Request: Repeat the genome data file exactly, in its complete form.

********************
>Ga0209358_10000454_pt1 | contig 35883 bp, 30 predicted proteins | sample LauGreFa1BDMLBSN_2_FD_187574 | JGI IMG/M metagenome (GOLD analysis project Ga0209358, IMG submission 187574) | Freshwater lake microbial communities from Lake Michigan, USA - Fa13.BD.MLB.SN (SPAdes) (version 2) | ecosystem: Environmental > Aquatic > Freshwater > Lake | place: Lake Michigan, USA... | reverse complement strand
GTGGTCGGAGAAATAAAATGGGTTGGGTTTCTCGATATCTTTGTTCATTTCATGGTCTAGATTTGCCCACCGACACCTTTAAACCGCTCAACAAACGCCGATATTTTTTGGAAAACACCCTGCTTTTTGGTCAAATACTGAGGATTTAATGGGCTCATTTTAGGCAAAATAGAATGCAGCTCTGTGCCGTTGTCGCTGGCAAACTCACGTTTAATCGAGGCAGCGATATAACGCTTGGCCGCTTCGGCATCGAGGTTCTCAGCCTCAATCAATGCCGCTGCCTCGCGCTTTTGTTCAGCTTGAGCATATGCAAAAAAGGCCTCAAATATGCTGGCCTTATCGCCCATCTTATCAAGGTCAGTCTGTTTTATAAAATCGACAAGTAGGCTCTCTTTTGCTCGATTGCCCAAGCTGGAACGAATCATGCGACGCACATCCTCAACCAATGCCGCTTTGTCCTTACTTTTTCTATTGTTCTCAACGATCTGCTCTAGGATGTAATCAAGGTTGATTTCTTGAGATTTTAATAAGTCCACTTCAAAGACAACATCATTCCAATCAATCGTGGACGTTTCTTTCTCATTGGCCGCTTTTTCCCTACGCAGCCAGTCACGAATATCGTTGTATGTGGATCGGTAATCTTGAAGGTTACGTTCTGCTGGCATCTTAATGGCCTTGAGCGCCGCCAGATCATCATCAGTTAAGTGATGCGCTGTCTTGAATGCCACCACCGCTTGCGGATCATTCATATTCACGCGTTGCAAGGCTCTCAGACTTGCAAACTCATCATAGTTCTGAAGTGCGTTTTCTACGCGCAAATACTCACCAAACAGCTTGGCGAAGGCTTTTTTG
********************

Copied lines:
>Ga0209358_10000454_pt1 | contig 35883 bp, 30 predicted proteins | sample LauGreFa1BDMLBSN_2_FD_187574 | JGI IMG/M metagenome (GOLD analysis project Ga0209358, IMG submission 187574) | Freshwater lake microbial communities from Lake Michigan, USA - Fa13.BD.MLB.SN (SPAdes) (version 2) | ecosystem: Environmental > Aquatic > Freshwater > Lake | place: Lake Michigan, USA... | reverse complement strand
GTGGTCGGAGAAATAAAATGGGTTGGGTTTCTCGATATCTTTGTTCATTTCATGGTCTAGATTTGCCCACCGACACCTTTAAACCGCTCAACAAACGCCGATATTTTTTGGAAAACACCCTGCTTTTTGGTCAAATACTGAGGATTTAATGGGCTCATTTTAGGCAAAATAGAATGCAGCTCTGTGCCGTTGTCGCTGGCAAACTCACGTTTAATCGAGGCAGCGATATAACGCTTGGCCGCTTCGGCATCGAGGTTCTCAGCCTCAATCAATGCCGCTGCCTCGCGCTTTTGTTCAGCTTGAGCATATGCAAAAAAGGCCTCAAATATGCTGGCCTTATCGCCCATCTTATCAAGGTCAGTCTGTTTTATAAAATCGACAAGTAGGCTCTCTTTTGCTCGATTGCCCAAGCTGGAACGAATCATGCGACGCACATCCTCAACCAATGCCGCTTTGTCCTTACTTTTTCTATTGTTCTCAACGATCTGCTCTAGGATGTAATCAAGGTTGATTTCTTGAGATTTTAATAAGTCCACTTCAAAGACAACATCATTCCAATCAATCGTGGACGTTTCTTTCTCATTGGCCGCTTTTTCCCTACGCAGCCAGTCACGAATATCGTTGTATGTGGATCGGTAATCTTGAAGGTTACGTTCTGCTGGCATCTTAATGGCCTTGAGCGCCGCCAGATCATCATCAGTTAAGTGATGCGCTGTCTTGAATGCCACCACCGCTTGCGGATCATTCATATTCACGCGTTGCAAGGCTCTCAGACTTGCAAACTCATCATAGTTCTGAAGTGCGTTTTCTACGCGCAAATACTCACCAAACAGCTTGGCGAAGGCTTTTTTG